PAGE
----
Spam and egg, Belgian chocolate ‘champorado,’ ‘gambas’ with ‘longganisa’–comfort food elevated
Philippine Daily Inquirer / 04:30 AM September 10, 2015
Juicy, gooey and filling, the breakfast chori burger is longganisa with burger patty and grilled tomato cushioned by kesong puti. Instead of the usual ketchup, its sauce is what’s typically found in Pinoy spaghetti.
As in most sandwiches, the burger comes with finely sliced, homemade chips with secret spices that make them unique to Unit 27 Apartment Bar + Café.
The combination of saltiness, sweetness, creaminess and a little grease appeals to the Filipino palate. Unit 27’s chori burger is not just gratifying, it also evokes happy memories of home cooking.
“It’s been my advocacy to elevate Filipino cuisine, and mix it with Western or other ingredients,” says executive chef Francis Tolentino.
“Filipino dishes remind me of my lola and her cooking,” he adds. “When I came back from Johnson & Wales University Florida (Food Management, major in Culinary Arts), I decided to do Filipino cuisine with Western presentation.”
More than just resplendent versions of familiar recipes, the dishes at Unit 27 Apartment Bar + Café complement convivial conversations, with the menu revolving around “comfort food.”
In a bid to be a major dining destination in BGC, Unit 27 has been luring diners with its brunch specials as all-day options.
“If you’re a breakfast lover, you can eat eggs at night,” says Tolentino.
For Spam fans, there’s Spam and Egg, a favorite precooked ham from the can. The meat is encrusted with cornflakes instead of bread crumbs and made to lie on a bed of pesto rice, egg and mesclun greens.
Tolentino’s take on the sinangag or fried rice is the infusion of pesto sauce, normally used for pasta. The pesto rice is unique to Unit 27—until others copy it, of course.
Another take on Spam is Bacon Bomb, ham wrapped in bacon and laced with cinnamon cream. “It’s an explosion of flavors, from the citrus-y to the sweet-salty of Spam and the crunch of the bacon. Perfect for beers,” says Tolentino.
The champorado is a richer version of brown rice with Belgian chocolate, stylishly plated with danggit, evaporated milk, Chocnut and a hefty pan de sal filled with tuyo soaked in olive oil and lemon.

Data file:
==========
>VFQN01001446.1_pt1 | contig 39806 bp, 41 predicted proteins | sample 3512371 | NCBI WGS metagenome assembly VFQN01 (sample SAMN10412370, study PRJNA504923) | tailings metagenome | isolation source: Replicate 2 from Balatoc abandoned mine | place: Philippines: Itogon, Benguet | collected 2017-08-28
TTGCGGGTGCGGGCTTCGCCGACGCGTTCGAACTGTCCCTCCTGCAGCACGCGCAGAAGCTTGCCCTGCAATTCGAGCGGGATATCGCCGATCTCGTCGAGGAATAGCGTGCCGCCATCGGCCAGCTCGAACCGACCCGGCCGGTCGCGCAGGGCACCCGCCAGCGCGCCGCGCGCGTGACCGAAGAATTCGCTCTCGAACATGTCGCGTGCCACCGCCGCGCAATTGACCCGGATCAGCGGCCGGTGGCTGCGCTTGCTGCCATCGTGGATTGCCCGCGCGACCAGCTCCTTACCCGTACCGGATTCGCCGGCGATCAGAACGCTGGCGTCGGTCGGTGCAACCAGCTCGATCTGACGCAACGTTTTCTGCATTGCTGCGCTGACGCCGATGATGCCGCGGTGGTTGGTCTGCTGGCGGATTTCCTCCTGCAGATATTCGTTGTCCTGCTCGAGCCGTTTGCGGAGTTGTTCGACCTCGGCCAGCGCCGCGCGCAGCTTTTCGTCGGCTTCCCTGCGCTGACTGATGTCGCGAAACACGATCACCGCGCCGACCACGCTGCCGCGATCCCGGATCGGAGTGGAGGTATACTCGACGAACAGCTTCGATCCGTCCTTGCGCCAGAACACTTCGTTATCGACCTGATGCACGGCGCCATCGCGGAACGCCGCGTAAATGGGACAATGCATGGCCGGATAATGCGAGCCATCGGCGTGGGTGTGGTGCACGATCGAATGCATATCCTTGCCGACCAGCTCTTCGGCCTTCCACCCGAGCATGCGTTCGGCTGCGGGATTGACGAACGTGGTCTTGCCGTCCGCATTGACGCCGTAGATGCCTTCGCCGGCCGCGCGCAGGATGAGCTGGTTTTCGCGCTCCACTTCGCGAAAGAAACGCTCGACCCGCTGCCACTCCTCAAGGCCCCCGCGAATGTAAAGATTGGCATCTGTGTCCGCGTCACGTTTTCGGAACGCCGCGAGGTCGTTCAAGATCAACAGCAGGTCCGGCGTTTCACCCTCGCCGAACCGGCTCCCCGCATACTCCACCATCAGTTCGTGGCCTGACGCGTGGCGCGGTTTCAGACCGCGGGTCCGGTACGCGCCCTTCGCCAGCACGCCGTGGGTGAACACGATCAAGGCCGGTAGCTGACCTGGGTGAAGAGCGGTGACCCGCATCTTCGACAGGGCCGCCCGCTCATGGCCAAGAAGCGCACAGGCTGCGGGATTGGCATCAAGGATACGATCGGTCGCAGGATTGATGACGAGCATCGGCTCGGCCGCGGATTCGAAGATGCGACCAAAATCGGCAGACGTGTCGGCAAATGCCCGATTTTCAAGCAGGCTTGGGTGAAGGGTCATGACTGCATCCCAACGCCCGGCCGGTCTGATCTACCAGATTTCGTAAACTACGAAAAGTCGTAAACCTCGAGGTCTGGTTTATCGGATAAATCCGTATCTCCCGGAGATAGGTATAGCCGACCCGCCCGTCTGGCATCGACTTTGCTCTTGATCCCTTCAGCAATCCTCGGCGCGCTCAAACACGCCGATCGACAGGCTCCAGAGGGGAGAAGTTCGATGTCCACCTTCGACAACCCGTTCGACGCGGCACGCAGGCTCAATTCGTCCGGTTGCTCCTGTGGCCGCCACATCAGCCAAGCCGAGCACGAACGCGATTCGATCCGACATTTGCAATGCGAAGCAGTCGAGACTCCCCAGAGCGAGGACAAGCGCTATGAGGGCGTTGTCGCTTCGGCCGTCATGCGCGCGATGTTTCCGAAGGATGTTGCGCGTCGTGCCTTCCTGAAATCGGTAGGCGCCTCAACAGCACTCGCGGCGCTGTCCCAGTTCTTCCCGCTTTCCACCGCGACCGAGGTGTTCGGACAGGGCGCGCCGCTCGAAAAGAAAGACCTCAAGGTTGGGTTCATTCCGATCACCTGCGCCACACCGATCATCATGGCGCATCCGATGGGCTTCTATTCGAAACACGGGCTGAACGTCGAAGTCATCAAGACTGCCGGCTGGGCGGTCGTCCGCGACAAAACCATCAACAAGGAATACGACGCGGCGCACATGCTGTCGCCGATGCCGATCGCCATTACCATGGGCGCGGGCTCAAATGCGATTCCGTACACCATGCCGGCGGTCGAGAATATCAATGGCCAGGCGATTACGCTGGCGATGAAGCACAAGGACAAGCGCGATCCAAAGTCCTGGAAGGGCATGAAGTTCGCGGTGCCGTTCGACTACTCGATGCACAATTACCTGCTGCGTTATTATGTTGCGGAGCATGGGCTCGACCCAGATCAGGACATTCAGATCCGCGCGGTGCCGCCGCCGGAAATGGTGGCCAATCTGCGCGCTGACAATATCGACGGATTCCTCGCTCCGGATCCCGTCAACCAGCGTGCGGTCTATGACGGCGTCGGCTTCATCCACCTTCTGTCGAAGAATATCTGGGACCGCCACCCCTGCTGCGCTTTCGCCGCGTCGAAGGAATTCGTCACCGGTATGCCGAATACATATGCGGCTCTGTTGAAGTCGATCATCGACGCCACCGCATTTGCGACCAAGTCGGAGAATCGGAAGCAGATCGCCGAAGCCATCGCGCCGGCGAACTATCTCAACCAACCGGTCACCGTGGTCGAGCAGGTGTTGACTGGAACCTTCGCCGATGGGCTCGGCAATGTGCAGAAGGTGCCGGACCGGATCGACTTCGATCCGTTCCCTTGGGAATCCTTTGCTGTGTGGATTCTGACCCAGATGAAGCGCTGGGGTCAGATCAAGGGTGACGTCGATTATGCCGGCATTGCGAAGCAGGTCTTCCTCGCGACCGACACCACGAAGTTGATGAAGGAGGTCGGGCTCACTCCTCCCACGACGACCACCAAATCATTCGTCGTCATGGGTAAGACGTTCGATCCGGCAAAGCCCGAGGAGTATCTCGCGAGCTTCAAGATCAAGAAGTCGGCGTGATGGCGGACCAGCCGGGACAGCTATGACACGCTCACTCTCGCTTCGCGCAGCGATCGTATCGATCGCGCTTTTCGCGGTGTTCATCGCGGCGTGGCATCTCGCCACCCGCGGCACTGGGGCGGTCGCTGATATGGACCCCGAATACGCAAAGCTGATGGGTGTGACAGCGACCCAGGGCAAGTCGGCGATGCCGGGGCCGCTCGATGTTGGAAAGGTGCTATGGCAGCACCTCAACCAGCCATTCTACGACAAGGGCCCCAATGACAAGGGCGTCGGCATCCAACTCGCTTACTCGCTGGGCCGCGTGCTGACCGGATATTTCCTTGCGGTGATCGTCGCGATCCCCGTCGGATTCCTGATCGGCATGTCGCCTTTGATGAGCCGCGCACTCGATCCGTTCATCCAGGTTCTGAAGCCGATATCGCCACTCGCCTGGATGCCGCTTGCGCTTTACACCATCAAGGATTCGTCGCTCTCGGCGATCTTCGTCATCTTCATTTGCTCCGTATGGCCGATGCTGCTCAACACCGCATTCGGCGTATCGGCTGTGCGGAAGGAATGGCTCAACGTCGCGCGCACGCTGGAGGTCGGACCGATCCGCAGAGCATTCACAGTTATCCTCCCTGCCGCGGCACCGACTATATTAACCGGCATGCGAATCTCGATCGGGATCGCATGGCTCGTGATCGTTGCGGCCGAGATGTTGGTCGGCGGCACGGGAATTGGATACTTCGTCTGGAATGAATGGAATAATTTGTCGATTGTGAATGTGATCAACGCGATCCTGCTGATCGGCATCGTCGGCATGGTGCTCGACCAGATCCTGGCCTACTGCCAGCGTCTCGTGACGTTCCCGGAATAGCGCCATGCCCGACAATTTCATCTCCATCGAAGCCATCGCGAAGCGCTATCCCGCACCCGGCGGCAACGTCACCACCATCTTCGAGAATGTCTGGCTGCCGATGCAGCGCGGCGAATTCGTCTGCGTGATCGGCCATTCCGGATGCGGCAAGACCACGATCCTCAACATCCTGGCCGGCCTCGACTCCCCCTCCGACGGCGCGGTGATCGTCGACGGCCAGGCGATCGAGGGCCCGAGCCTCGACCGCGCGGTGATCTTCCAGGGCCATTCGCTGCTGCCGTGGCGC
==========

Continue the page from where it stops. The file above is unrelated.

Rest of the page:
The Bagnet Breakfast is pork belly that has been air-dried, boiled and roasted upon serving, blossoming with flavors of laurel, peppercorn and lemongrass. The meal is completed with a traditional mix of garlic rice, salted egg and pako.
The longganisa with egg is a trio of cured native sausages from Ilocos and Cagayan, served with Unit 27’s homemade sukang pinakurat, a vinegar made of fermented coco sap and red chillies.
Night crawlers can enjoy a dish for the woozy morning after. The Anti-Hangover Bacon and Eggs Rösti draws inspiration from the Swiss national dish of golden, grated potato cakes. Crisp on the outside and meltingly soft inside, rösti layers are topped with crème fraîche and served with bacon and egg, and grilled tomato pesto.
“When you’re drunk, you’re dehydrated. The saltiness of this dish will hydrate you,” explains Tolentino.
The omelette is the star of the menu, he points out. “We created the Skinny Veggie for people who are into healthy eating. It’s made of egg white only, with bell pepper, zucchini, onions, tomatoes and carrots and malunggay pesto.”
The other omelette options are folded with shrimp, chicken breast with beef and truffled ham with mushrooms.
There are pillowy pancakes and waffles stacked with peanut-butter chips, and bananas or cinnamon cream with apple peach compote and whipped cream. Another version comes with salted caramel and bacon that’s thicker and smoked twice longer than usual.
Then there are the Angus steak (it can be cooked tapa-style), classic roast chicken, Norwegian salmon, US Angus rib, and the restaurant’s signature burger made with pure Angus beef and bacon and homemade pastas.
Not to be outdone in richness, the bar chow is a perfect complement to the cocktail list. Tolentino adds local flavor to the salpicao, cubed beef tenderloin, with adobo seasoning. “It doesn’t look like adobo, but the garlic, soy sauce, lemon and vinegar remind you of it,” says the chef.
The gambas or shrimps are mixed with longganisa from Lucban, Quezon.
With all these diet busters, the chef delivers the coup de grâce with a lone dessert called the Three-way Turon. The first glass contains fritters filled with banana melted with Chocnut, leche flan and mango compote with Emmental cheese. These are then dipped in another glass of vanilla ice cream with caramel sauce, with Belgian chocolate-coated polvoron as the final blow. Marge C. Enriquez, contributor